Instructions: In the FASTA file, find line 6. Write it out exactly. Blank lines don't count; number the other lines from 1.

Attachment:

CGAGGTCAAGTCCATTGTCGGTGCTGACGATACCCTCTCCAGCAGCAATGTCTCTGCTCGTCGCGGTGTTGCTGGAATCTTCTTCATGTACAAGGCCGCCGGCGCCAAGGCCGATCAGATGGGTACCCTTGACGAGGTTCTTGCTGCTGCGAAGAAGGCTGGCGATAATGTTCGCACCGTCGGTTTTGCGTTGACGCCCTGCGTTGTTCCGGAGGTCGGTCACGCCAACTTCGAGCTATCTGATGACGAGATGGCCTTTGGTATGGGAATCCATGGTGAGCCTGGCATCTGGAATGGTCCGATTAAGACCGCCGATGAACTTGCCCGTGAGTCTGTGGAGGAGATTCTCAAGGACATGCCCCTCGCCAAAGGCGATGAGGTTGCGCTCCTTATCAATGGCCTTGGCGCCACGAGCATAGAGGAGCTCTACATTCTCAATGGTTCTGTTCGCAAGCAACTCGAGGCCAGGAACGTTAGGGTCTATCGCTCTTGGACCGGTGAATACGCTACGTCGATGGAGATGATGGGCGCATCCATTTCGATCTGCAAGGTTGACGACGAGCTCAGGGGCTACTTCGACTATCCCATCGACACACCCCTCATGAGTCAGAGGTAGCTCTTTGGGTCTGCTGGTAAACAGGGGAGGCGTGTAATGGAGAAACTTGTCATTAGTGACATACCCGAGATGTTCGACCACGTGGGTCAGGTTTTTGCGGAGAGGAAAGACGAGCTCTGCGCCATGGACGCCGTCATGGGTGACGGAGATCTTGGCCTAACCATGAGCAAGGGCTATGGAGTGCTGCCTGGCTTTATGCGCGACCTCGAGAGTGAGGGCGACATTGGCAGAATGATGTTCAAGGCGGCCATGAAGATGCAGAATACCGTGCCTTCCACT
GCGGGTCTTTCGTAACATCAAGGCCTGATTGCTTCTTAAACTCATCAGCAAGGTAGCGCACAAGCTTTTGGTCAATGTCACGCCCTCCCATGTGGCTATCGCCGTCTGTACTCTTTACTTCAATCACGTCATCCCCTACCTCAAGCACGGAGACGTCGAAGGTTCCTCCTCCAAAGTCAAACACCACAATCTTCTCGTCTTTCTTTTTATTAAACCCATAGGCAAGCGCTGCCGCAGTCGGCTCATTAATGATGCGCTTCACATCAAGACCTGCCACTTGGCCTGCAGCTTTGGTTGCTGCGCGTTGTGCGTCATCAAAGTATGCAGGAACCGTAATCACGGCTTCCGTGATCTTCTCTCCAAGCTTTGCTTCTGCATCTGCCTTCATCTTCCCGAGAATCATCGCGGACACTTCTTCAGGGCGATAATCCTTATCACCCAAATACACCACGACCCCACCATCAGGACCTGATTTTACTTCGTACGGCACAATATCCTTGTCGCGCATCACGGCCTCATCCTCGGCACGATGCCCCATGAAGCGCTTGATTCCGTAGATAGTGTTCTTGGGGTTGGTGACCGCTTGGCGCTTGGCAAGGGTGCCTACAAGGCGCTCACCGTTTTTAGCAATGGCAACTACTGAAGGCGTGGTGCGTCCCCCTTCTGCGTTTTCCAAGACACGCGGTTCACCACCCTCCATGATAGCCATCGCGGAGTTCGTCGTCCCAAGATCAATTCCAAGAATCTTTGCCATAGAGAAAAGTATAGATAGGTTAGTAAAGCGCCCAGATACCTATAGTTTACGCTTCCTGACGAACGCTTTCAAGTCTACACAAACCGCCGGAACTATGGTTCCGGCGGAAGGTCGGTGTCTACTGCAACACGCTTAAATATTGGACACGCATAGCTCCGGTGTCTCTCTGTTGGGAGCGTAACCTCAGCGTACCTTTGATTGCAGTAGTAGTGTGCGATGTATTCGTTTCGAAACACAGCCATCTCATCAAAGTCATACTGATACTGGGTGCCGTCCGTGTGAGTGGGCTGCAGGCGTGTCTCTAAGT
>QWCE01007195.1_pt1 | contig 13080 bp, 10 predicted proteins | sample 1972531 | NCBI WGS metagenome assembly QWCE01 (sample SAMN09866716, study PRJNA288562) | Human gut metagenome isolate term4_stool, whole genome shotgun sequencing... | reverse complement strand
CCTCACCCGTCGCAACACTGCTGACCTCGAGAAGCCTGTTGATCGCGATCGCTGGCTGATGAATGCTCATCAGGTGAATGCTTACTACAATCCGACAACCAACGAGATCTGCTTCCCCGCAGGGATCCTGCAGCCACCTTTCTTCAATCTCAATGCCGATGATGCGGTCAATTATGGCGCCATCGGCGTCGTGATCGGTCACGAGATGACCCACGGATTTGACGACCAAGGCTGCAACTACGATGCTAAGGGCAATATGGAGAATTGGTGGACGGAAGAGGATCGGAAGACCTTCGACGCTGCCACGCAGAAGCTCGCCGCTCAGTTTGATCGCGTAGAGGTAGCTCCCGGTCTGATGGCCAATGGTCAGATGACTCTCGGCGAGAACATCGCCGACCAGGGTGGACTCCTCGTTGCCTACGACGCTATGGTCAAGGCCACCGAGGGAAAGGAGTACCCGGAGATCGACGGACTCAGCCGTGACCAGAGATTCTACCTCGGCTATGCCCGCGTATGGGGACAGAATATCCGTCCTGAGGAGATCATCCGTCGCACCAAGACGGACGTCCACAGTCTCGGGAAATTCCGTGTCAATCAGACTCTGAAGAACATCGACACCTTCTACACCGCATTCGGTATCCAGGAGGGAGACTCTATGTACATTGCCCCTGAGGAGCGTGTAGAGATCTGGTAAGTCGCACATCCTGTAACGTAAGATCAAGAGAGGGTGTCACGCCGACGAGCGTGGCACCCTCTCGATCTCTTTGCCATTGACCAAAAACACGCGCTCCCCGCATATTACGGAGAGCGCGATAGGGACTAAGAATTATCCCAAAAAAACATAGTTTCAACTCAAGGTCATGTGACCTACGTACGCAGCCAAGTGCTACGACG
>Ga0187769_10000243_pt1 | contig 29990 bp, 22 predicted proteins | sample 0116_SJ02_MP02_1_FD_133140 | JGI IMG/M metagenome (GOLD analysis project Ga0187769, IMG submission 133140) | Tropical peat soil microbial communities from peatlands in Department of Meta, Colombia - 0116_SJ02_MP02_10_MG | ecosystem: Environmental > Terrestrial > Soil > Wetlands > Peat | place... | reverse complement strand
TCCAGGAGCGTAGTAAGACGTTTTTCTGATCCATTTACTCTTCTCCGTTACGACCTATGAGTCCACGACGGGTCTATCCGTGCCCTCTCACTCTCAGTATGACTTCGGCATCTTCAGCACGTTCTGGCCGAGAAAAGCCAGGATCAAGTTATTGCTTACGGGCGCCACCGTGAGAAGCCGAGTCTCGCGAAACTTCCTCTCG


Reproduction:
TCCAGGAGCGTAGTAAGACGTTTTTCTGATCCATTTACTCTTCTCCGTTACGACCTATGAGTCCACGACGGGTCTATCCGTGCCCTCTCACTCTCAGTATGACTTCGGCATCTTCAGCACGTTCTGGCCGAGAAAAGCCAGGATCAAGTTATTGCTTACGGGCGCCACCGTGAGAAGCCGAGTCTCGCGAAACTTCCTCTCG